Henry VII, the First of the Tudors
Henry VII came to the throne of England after defeating Richard III at Bosworth in 1485. With his accedence, England came into a long period of “National Pride.” The War of the Roses had weakened the nobility to the point where the Tudors could wield more power than had their predecessors, the Plantagenets. When Henry VII took the throne he broke the power of the barons by bringing back into favor the Court of the Star Chamber, to put on trial those who opposed Henry’s rule.
Henry married Elizabeth of York (uniting the houses of York and Lancaster) at Westminster Abbey on 18 January 1486. Together, they had seven children. He died at Richmond Palace in Surrey on 21 April 1509 at age 52. During his reign, Henry crushed a revolt at Stoke by the Earl of Lincoln on behalf of Lambert Simnel, a claimant to the throne. His invasion of France ended quickly when he withdrew his forces in return for a substantial payment from the French crown. In 1492, Henry managed to squash a second attempt to overthrow his rule. Perkin Warbeck made a claim to the throne; Warbeck was put to death in 1499.
Let us outline the Tudor dynasty.
Henry VII (1485-1509) marries Elizabeth of York (d 1503)
Their children were
(1) Arthur, Prince of Wales (19 September 1486 to 2 April 1502) marries Catherine of Aragon in 1501. (When Arthur dies, Prince Henry becomes heir to the throne. Henry later marries Arthur’s widow.)
(2) Margaret Tudor (28 November 1489 to 18 October 1541) marries James IV, King of Scotland (1473 – 1513) in 1503. Their child was James V of Scotland (1513 – 1542). James V married Mary of Guise. Their marriage gave the land Mary, Queen of Scots (1542-1567). Mary first married Francis II of France (who died in 1560); then Henry Lord Darnley (who died in 1567); and, finally, James, Earl of Bothwell (who died in 1578).
(3) Henry VIII, who was born on 28 June 1491, (1509 -1547) marries Catherine of Aragon (divorced 1533). Their child Mary I ruled England from 1553-1558. Mary I married Philip II of Spain.
Henry VIII marries Anne Boleyn (beheaded in 1536). Their child, Elizabeth I, ruled England from 1558 to 1603.
Henry VIII marries Jane Seymour, who died from complications of child birth in 1537. Their son, Edward VI, ruled from 1547-1553.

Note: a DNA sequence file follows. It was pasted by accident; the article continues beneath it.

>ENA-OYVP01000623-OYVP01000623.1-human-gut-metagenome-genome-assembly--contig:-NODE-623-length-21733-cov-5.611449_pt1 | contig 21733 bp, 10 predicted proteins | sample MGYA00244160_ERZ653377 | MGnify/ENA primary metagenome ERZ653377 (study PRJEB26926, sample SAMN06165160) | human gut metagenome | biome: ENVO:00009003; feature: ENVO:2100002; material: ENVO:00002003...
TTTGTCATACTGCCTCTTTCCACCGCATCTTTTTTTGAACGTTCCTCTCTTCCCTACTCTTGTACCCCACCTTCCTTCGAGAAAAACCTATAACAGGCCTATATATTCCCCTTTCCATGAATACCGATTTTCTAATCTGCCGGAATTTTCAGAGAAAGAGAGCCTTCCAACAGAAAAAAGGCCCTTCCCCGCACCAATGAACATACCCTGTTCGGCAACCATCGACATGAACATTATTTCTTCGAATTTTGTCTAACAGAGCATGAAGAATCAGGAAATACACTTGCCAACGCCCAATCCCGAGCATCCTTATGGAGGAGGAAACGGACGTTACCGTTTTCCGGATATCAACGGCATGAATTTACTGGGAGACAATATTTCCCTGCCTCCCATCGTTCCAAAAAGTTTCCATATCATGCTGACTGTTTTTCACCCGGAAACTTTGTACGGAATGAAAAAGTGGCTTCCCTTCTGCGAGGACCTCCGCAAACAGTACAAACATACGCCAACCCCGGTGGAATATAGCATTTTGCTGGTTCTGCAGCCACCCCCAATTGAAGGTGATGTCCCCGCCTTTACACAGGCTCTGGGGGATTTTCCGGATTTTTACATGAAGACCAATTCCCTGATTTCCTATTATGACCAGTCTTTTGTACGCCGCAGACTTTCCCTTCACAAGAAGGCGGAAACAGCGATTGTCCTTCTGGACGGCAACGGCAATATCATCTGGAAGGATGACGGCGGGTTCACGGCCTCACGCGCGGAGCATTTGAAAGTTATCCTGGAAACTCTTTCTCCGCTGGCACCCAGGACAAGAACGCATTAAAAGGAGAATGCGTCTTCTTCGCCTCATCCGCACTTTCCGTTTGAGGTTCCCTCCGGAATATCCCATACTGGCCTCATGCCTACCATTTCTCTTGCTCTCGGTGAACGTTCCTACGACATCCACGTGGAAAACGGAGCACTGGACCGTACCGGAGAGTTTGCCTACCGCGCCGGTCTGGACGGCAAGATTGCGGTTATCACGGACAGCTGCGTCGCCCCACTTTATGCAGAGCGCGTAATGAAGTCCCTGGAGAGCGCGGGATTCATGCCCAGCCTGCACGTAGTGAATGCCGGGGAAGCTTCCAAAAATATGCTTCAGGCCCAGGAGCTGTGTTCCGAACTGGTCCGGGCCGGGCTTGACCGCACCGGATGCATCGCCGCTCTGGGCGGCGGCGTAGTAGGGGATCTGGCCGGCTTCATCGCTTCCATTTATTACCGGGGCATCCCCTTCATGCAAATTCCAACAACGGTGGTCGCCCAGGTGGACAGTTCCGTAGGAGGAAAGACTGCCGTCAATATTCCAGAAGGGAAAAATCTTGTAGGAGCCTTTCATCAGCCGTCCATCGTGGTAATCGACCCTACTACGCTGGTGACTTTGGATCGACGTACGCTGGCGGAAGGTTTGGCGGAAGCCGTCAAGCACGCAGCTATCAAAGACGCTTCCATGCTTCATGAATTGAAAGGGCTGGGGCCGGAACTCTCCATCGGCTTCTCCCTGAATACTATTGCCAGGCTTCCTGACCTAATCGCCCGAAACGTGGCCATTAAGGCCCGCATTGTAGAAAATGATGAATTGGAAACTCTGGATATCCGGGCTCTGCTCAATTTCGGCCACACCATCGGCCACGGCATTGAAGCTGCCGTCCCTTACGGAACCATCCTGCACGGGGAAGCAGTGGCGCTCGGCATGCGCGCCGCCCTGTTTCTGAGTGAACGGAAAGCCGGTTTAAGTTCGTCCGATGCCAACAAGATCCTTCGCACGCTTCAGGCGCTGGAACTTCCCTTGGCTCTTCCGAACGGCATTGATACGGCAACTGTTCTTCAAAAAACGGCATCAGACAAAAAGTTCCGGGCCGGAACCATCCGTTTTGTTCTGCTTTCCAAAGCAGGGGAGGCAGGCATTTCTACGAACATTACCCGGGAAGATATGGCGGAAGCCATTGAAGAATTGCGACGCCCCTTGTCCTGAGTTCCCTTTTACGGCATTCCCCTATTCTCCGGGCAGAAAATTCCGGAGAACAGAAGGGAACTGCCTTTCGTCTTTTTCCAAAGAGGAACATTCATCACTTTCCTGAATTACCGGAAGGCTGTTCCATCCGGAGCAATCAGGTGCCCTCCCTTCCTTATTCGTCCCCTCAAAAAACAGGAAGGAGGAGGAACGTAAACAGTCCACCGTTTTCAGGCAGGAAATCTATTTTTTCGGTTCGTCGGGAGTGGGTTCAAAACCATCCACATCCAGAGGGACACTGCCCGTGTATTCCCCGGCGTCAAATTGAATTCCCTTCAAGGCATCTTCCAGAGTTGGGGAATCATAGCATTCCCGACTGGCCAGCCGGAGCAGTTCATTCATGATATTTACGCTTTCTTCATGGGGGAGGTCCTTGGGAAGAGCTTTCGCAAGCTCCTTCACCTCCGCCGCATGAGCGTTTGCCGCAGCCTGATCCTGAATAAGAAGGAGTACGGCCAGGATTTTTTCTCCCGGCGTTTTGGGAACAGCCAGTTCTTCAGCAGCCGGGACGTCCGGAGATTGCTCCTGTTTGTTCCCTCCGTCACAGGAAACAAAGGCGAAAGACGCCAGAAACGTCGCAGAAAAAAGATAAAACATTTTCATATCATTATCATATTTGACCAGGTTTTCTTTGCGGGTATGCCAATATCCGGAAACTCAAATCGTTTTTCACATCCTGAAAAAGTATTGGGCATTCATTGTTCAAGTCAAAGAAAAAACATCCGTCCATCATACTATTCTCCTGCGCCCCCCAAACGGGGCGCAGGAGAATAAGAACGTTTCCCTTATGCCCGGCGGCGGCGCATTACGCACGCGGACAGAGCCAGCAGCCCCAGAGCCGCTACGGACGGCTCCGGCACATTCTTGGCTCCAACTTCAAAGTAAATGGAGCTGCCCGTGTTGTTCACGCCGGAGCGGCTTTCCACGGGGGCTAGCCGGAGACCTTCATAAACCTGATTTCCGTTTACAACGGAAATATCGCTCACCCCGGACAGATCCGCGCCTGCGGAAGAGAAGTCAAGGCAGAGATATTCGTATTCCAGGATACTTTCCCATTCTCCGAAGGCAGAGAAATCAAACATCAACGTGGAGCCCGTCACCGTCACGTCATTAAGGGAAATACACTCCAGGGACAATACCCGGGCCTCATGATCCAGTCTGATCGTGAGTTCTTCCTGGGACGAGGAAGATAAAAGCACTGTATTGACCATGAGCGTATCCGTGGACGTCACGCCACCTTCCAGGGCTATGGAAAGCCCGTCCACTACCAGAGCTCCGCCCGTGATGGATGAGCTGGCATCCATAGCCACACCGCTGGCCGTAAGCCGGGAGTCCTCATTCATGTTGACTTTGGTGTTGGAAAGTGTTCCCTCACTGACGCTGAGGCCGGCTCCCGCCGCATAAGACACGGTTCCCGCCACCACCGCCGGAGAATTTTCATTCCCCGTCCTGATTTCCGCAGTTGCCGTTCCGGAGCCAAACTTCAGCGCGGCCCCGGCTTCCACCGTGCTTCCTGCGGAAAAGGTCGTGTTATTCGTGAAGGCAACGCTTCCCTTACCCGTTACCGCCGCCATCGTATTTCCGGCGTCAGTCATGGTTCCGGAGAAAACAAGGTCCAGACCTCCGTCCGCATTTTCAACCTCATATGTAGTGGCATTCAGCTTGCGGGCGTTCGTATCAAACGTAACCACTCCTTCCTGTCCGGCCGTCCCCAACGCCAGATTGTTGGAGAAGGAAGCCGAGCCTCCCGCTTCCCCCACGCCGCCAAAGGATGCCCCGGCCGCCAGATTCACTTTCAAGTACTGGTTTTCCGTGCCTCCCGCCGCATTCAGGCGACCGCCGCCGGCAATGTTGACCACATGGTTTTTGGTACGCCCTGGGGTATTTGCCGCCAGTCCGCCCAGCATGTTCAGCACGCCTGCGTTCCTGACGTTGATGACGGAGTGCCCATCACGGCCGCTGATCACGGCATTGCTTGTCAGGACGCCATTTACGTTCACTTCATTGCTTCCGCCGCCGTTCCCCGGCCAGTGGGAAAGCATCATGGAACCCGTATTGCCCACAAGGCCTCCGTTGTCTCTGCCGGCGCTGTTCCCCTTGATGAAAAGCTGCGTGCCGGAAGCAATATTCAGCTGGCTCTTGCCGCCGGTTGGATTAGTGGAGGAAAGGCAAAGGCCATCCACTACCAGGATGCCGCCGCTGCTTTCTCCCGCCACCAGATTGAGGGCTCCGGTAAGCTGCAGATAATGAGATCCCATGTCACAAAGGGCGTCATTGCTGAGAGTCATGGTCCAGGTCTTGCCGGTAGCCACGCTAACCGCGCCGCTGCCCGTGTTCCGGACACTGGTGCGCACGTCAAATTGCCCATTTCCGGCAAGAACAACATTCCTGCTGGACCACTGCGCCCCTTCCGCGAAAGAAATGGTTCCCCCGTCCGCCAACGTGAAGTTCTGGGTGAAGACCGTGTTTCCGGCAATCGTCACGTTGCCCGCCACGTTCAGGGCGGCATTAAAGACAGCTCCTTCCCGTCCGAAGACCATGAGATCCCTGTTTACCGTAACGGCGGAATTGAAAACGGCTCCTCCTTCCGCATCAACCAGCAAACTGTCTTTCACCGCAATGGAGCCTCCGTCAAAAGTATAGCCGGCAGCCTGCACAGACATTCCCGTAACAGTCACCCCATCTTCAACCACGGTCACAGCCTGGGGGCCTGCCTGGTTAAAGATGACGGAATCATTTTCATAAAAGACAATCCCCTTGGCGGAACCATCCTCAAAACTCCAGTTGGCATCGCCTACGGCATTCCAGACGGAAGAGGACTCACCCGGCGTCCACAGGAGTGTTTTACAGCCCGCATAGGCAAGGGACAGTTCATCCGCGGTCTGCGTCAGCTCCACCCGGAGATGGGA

Henry VIII marries Anne of Cleves (married and divorced within 7 months in 1540).
Henry VIII marries Catherine Howard (beheaded on grounds of adultery in 1542).
Henry VIII marries Catherine Parr (who died in 1548). Catherine outlived Henry. She married again shortly after his death.
(4) Elizabeth Tudor was born on 2 July 1492 and died 14 September 1495.
(5) Mary Tudor was born on 18 March 1496. Mary married Louis XII of France in 1514. Unfortunately, Louis passed in 1515. Mary then married Charles Brandon, 1st Duke of Suffolk. Their child, Francis, married Henry Grey, Duke of Suffolk. Francis and Henry’s child was Lady Jane Grey.
(6) Edmund Tudor, Duke of Somerset, was born on 21 February 1499 and died on 19 June 1500.
(7) Katherine Tudor was born on 2 February 1503 and died the same day. Elizabeth of York died as a result of Katherine’s birth.
(8) An illegitimate son was born to a “Breton Lady.” Sir Roland de Velville was born in 1474. He was knighted in 1497 and was Constable of Beaumaris Castle.
I think Henry’s claim to the throne was tenuous at best he thought that marrying Elizabeth of York would give credibility to his claim. I would not mind the Tudors so much had they not have denigrated Dickon (RichardIII), we certainly came a long way and gained much mainly due to Gloriana of course. Perhaps the first and last of the Tudors had much going for them perhaps they thought more of England first and themselves second whereas Big Harry had it the other way round IMNSHO, Mary was too worried about religion and Teddy boy was just that, a boy!
England certainly has been better off under a Queens sovereignty rather than a kings,
Yours is an interesting perspective, Brian. I never thought of the Tudors as you describe them, but we both know history glosses over many of the figure’s weaknesses. Living in the States, we do not always hear the British point of view.
Richard III is now gaining more popularity, better late than never I suppose, He was actually a very honourable man and it was the Tudors that painted him as a black hearted murderer, I always think of Wm Shakespeare as the 16th century Goebbels the odds of the princes being killed in the tower are more likely to be at the order of a Tudor (Henry VII) than a Plantagenet, it was necessary for them to be rid of any Plantagenet claimants to the throne. They had more to lose.
Dickon is to receive a proper burial at last I see, and that makes me happy Ive always had a soft spot for him.
What a family tree! Very interesting.
Glad you found it valuable, Suzan.